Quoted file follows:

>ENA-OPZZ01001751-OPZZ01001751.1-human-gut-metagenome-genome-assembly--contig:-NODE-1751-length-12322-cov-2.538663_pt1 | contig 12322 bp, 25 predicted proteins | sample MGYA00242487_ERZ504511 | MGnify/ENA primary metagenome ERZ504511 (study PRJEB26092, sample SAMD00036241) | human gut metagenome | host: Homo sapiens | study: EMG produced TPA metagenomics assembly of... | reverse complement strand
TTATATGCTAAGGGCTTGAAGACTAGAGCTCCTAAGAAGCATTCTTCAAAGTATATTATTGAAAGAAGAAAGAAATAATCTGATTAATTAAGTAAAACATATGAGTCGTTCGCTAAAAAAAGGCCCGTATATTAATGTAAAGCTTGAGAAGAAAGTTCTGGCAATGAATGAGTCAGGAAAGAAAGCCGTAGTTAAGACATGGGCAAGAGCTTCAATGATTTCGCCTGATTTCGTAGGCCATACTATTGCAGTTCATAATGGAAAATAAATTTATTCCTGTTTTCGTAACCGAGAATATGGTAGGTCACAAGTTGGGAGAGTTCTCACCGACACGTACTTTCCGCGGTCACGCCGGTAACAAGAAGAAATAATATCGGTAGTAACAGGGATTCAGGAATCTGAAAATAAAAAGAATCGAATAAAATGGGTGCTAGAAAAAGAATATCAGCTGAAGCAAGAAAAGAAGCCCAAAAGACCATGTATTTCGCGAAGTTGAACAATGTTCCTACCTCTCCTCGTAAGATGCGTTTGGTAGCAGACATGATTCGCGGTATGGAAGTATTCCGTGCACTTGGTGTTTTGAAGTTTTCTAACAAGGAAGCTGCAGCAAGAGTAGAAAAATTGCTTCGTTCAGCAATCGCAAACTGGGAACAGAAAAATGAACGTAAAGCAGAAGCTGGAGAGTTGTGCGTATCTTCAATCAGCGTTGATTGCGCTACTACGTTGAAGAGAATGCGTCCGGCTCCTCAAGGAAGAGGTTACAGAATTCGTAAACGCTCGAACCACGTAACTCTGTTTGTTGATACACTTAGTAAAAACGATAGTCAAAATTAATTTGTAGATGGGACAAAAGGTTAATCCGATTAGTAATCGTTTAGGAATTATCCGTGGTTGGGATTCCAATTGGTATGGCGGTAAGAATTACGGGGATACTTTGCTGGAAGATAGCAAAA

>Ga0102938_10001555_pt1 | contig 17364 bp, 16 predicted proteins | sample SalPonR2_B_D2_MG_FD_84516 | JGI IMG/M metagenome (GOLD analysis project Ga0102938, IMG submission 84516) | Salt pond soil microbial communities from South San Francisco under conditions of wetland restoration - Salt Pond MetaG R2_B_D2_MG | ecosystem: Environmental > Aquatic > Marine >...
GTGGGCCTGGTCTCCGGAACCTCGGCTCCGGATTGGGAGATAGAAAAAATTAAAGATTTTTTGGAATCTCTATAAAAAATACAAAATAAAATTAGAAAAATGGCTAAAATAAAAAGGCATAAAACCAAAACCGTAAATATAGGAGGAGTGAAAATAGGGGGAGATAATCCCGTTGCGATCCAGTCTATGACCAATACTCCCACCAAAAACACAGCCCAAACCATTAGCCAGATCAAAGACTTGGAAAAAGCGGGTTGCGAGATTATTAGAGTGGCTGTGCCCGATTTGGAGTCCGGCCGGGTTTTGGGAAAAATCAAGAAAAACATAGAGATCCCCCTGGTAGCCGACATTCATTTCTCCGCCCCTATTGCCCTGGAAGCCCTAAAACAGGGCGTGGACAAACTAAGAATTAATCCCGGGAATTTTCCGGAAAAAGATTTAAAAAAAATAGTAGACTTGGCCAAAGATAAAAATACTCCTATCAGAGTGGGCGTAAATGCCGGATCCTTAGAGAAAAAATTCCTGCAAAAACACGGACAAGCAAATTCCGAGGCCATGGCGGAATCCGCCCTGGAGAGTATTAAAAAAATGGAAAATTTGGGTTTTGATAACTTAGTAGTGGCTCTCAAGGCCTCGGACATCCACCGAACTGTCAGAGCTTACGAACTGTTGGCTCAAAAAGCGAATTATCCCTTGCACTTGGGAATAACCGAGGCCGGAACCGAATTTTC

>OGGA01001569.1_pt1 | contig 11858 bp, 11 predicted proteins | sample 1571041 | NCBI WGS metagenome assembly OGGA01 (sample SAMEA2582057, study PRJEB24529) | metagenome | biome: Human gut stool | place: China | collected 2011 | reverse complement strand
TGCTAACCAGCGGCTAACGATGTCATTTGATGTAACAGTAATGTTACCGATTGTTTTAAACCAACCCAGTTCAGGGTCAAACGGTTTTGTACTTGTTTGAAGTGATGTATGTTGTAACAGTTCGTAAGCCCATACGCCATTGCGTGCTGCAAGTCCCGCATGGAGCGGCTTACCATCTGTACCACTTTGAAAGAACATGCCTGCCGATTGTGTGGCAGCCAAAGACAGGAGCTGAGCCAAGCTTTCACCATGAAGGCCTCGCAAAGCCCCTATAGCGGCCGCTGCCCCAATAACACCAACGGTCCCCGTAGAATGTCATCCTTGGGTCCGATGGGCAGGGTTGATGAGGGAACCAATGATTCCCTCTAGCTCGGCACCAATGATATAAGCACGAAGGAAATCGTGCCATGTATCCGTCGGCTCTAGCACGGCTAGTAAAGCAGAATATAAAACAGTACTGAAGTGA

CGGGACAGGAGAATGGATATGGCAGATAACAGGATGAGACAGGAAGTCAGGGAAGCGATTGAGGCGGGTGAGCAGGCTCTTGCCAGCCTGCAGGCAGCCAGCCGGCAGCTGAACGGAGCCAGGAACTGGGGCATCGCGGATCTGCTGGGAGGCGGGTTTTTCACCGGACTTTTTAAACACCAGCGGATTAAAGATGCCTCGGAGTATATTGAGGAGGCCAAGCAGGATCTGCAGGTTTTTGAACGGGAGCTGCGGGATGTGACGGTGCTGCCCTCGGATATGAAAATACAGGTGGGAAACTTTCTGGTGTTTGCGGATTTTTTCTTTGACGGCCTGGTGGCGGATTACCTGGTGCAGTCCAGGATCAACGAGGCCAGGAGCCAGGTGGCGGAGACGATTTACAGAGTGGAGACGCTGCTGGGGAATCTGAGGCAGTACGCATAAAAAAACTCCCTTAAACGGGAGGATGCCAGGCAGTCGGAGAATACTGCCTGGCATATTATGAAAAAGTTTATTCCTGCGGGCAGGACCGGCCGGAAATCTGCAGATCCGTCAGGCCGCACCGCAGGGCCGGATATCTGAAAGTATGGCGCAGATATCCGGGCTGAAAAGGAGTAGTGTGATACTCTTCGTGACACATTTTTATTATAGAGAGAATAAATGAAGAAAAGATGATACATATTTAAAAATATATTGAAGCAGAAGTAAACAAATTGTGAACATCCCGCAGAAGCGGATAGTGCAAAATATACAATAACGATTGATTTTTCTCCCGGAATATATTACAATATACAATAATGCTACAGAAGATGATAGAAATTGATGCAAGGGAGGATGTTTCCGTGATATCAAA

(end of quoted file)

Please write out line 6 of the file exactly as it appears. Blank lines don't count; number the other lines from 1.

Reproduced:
TGCTAACCAGCGGCTAACGATGTCATTTGATGTAACAGTAATGTTACCGATTGTTTTAAACCAACCCAGTTCAGGGTCAAACGGTTTTGTACTTGTTTGAAGTGATGTATGTTGTAACAGTTCGTAAGCCCATACGCCATTGCGTGCTGCAAGTCCCGCATGGAGCGGCTTACCATCTGTACCACTTTGAAAGAACATGCCTGCCGATTGTGTGGCAGCCAAAGACAGGAGCTGAGCCAAGCTTTCACCATGAAGGCCTCGCAAAGCCCCTATAGCGGCCGCTGCCCCAATAACACCAACGGTCCCCGTAGAATGTCATCCTTGGGTCCGATGGGCAGGGTTGATGAGGGAACCAATGATTCCCTCTAGCTCGGCACCAATGATATAAGCACGAAGGAAATCGTGCCATGTATCCGTCGGCTCTAGCACGGCTAGTAAAGCAGAATATAAAACAGTACTGAAGTGA